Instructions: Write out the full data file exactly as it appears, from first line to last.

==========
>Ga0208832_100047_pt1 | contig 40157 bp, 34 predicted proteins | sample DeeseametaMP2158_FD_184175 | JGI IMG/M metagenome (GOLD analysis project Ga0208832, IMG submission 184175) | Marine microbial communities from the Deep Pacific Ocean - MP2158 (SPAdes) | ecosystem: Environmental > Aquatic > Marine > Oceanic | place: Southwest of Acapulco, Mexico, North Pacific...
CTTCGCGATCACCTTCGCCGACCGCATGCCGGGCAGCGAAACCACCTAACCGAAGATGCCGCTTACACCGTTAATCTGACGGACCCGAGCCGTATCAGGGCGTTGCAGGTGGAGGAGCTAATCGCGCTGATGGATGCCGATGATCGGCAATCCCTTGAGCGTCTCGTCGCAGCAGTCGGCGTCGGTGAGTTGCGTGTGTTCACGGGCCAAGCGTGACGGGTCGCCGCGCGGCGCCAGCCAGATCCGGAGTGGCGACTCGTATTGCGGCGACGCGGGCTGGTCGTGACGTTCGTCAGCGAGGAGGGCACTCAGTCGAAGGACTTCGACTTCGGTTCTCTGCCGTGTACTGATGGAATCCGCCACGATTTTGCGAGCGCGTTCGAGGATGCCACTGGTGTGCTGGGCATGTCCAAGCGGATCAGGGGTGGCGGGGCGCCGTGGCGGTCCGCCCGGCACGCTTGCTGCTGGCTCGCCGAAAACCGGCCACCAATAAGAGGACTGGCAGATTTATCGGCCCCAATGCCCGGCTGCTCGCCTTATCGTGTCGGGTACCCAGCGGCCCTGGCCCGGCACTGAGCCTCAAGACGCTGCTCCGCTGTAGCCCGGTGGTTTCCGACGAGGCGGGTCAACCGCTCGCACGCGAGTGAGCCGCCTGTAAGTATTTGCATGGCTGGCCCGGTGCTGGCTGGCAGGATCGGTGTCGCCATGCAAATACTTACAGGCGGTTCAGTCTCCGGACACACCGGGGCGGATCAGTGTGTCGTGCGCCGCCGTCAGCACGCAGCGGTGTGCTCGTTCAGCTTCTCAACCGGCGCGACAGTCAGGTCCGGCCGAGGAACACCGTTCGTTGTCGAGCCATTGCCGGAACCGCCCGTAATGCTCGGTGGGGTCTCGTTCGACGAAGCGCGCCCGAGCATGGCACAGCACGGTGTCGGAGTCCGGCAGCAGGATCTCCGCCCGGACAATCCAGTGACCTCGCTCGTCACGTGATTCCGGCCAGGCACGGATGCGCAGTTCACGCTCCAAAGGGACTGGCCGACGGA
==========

>Ga0208832_100047_pt1 | contig 40157 bp, 34 predicted proteins | sample DeeseametaMP2158_FD_184175 | JGI IMG/M metagenome (GOLD analysis project Ga0208832, IMG submission 184175) | Marine microbial communities from the Deep Pacific Ocean - MP2158 (SPAdes) | ecosystem: Environmental > Aquatic > Marine > Oceanic | place: Southwest of Acapulco, Mexico, North Pacific...
CTTCGCGATCACCTTCGCCGACCGCATGCCGGGCAGCGAAACCACCTAACCGAAGATGCCGCTTACACCGTTAATCTGACGGACCCGAGCCGTATCAGGGCGTTGCAGGTGGAGGAGCTAATCGCGCTGATGGATGCCGATGATCGGCAATCCCTTGAGCGTCTCGTCGCAGCAGTCGGCGTCGGTGAGTTGCGTGTGTTCACGGGCCAAGCGTGACGGGTCGCCGCGCGGCGCCAGCCAGATCCGGAGTGGCGACTCGTATTGCGGCGACGCGGGCTGGTCGTGACGTTCGTCAGCGAGGAGGGCACTCAGTCGAAGGACTTCGACTTCGGTTCTCTGCCGTGTACTGATGGAATCCGCCACGATTTTGCGAGCGCGTTCGAGGATGCCACTGGTGTGCTGGGCATGTCCAAGCGGATCAGGGGTGGCGGGGCGCCGTGGCGGTCCGCCCGGCACGCTTGCTGCTGGCTCGCCGAAAACCGGCCACCAATAAGAGGACTGGCAGATTTATCGGCCCCAATGCCCGGCTGCTCGCCTTATCGTGTCGGGTACCCAGCGGCCCTGGCCCGGCACTGAGCCTCAAGACGCTGCTCCGCTGTAGCCCGGTGGTTTCCGACGAGGCGGGTCAACCGCTCGCACGCGAGTGAGCCGCCTGTAAGTATTTGCATGGCTGGCCCGGTGCTGGCTGGCAGGATCGGTGTCGCCATGCAAATACTTACAGGCGGTTCAGTCTCCGGACACACCGGGGCGGATCAGTGTGTCGTGCGCCGCCGTCAGCACGCAGCGGTGTGCTCGTTCAGCTTCTCAACCGGCGCGACAGTCAGGTCCGGCCGAGGAACACCGTTCGTTGTCGAGCCATTGCCGGAACCGCCCGTAATGCTCGGTGGGGTCTCGTTCGACGAAGCGCGCCCGAGCATGGCACAGCACGGTGTCGGAGTCCGGCAGCAGGATCTCCGCCCGGACAATCCAGTGACCTCGCTCGTCACGTGATTCCGGCCAGGCACGGATGCGCAGTTCACGCTCCAAAGGGACTGGCCGACGGA